Facial Expressions Of Emotion, Are They Innate Or Learned ?
Mimicking other people’s facial expressions is a very intuitive and innate way to be able to empathize, create bonds and communicate with others. In the article “Emotion expression in social interaction ” it is confirmed that facial mimicry provides feedback that is used to judge the meaning of a smile but supports the notion that mimicry is dependent on social context.
Do you think you can fake an emotion and give a great impression by showing a happy face even if you are not ? Well it depends, but if your smile is fake, the muscles around your eyes are not stimulated and it gives a weird feeling that your face is not reflecting what you are saying to people listening to you. French neurologist Guillaume Duchenne was first to demonstrate the differences and since then genuine smiles are often referred to as Duchenne smiles.
In a study done by San Francisco State University Psychology Professor David Matsumoto, the facial expressions of sighted and blind judo athletes at the 2004 Summer Olympics and Paralympic Games were captured in more than 4,000 photographs of athletes from 23 countries. The statistical correlation between the facial expressions of sighted and blind individuals was almost perfect,” Matsumoto said. This suggests that facial expressions of emotion are innate rather than a product of cultural learning.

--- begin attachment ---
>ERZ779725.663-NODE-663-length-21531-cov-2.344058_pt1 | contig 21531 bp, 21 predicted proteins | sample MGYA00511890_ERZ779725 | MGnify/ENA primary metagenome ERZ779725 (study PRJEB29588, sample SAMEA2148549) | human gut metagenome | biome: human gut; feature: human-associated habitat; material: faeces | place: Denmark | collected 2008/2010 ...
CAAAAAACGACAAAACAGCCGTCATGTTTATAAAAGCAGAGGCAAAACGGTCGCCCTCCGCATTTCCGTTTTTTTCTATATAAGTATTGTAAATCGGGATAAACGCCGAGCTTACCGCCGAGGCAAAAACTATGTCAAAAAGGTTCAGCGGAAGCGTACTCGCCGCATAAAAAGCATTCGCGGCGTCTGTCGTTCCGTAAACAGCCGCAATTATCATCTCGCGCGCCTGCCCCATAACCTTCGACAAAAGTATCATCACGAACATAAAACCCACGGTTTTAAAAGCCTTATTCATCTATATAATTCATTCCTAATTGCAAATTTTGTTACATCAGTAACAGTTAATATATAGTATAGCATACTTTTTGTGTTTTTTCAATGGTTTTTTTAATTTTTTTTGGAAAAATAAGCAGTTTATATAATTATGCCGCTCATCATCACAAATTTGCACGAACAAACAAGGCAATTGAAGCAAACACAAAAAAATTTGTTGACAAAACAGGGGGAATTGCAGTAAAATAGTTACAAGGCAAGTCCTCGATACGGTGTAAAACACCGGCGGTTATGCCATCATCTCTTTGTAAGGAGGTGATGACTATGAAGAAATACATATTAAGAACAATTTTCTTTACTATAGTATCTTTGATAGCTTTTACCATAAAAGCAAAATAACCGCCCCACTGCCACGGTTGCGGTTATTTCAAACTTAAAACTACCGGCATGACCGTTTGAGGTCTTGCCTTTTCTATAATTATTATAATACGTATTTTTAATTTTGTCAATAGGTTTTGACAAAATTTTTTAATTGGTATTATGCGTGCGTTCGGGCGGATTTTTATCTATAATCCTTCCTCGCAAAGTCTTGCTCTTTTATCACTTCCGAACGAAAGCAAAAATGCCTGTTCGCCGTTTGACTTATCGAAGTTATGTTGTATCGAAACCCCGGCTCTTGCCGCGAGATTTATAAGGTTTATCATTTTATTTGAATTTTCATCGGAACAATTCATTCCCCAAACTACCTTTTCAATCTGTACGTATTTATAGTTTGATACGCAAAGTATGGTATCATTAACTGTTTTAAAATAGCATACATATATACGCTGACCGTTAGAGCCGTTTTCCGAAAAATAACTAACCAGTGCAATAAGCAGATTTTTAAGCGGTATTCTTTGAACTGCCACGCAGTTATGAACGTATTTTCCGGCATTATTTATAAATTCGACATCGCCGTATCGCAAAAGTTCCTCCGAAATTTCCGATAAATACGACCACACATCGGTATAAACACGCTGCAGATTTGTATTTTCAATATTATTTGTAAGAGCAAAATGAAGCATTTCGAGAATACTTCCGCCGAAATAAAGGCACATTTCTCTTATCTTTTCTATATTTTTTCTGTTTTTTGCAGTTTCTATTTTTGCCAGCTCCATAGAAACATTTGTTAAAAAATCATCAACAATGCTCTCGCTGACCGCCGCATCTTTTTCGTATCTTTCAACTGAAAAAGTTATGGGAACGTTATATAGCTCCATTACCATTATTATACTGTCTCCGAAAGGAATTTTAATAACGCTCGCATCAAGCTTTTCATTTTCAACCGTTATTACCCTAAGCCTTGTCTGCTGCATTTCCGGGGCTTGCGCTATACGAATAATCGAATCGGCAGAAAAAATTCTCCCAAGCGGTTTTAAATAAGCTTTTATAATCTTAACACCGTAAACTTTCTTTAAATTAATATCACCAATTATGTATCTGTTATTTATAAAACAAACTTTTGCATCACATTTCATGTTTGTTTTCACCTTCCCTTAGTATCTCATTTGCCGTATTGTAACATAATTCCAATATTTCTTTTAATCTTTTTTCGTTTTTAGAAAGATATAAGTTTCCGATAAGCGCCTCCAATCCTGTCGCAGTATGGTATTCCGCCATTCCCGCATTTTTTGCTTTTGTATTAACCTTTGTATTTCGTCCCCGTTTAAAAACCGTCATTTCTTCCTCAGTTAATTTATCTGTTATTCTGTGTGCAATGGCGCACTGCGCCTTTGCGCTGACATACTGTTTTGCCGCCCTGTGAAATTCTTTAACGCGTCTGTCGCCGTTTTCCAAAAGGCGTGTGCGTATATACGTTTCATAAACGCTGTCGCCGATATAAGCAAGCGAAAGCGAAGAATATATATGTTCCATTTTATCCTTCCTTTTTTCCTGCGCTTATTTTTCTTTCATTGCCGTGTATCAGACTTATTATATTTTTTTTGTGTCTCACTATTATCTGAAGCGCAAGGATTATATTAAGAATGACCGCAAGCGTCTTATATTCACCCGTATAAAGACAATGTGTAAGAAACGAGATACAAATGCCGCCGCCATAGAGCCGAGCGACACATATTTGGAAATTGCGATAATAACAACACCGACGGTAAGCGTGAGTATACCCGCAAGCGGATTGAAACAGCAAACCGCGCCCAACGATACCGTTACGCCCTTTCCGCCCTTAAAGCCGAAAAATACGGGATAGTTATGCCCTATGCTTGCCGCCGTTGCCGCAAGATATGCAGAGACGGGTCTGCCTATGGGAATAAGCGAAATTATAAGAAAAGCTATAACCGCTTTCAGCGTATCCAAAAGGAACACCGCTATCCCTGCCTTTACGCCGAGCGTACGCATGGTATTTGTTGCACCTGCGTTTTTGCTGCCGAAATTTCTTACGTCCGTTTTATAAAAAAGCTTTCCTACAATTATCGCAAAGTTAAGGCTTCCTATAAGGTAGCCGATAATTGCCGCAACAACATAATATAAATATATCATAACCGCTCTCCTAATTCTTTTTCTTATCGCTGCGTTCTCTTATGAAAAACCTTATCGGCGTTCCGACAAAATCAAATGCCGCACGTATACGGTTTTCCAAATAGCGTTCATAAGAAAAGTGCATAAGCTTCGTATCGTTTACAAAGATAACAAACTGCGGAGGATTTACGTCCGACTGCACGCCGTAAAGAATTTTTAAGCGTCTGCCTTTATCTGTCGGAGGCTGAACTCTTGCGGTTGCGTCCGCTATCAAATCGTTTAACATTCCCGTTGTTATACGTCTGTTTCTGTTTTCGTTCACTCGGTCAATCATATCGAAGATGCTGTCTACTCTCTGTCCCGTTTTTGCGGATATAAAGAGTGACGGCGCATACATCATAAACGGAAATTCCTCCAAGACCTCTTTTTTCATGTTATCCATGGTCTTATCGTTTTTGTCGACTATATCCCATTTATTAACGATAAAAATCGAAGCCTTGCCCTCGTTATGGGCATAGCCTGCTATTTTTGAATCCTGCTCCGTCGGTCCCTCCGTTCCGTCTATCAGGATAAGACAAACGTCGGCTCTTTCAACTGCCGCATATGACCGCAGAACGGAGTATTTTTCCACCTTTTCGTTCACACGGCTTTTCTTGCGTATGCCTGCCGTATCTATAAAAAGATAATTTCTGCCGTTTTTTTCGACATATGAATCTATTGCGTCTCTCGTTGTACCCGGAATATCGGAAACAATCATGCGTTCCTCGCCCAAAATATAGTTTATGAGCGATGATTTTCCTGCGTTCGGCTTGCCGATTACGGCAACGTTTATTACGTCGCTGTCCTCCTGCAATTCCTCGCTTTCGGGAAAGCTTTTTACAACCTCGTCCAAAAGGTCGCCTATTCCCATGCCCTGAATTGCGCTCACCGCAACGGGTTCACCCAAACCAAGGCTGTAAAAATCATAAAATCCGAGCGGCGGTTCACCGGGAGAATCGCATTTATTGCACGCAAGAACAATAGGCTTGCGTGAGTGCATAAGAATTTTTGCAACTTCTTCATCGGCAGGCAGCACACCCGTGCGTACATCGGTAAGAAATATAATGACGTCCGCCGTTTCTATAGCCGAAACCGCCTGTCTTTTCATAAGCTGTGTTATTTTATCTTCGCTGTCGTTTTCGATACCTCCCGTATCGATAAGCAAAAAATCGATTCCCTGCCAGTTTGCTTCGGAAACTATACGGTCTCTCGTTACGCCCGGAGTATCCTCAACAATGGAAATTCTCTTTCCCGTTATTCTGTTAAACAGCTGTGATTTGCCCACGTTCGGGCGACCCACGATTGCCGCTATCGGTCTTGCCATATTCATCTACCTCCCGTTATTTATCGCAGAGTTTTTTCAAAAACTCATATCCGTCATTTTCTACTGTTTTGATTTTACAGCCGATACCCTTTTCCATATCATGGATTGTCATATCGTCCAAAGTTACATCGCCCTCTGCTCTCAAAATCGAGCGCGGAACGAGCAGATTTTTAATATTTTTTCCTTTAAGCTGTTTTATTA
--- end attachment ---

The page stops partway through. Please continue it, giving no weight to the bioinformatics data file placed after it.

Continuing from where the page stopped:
Few studies have been conducted on cross-cultural differences in facial expressions related to emotions. A recent study published in February 2011 by School of Psychology, Queen’s University Belfast, surprisingly demonstrated that male and female participants from four different countries gave an overall rating patterns that support the universality of emotion judgement. However culture influences the intensity of the rating of natural, dynamic emotional stimuli. Another study conducted by the University of Glasgow demonstrated great cultural differences in facial expression but it was done using pictures.
I think that both innate and learned facial expressions give clues to observers when they mimic instinctively the expression of the other person. Showing empathy and emotional intelligence including intuition and active listening are the most important skills needed to communicate in a multicultural environment.
Botox may reduce your capability to respond to other people’s emotions by paralyzing facial muscles making you unable to respond spontaneously to other people’s emotions. Many studies demonstrated that Botox users didn’t feel emotions as deeply as non-users. This negative effect on natural expression of emotions should be consistent in all cultures.
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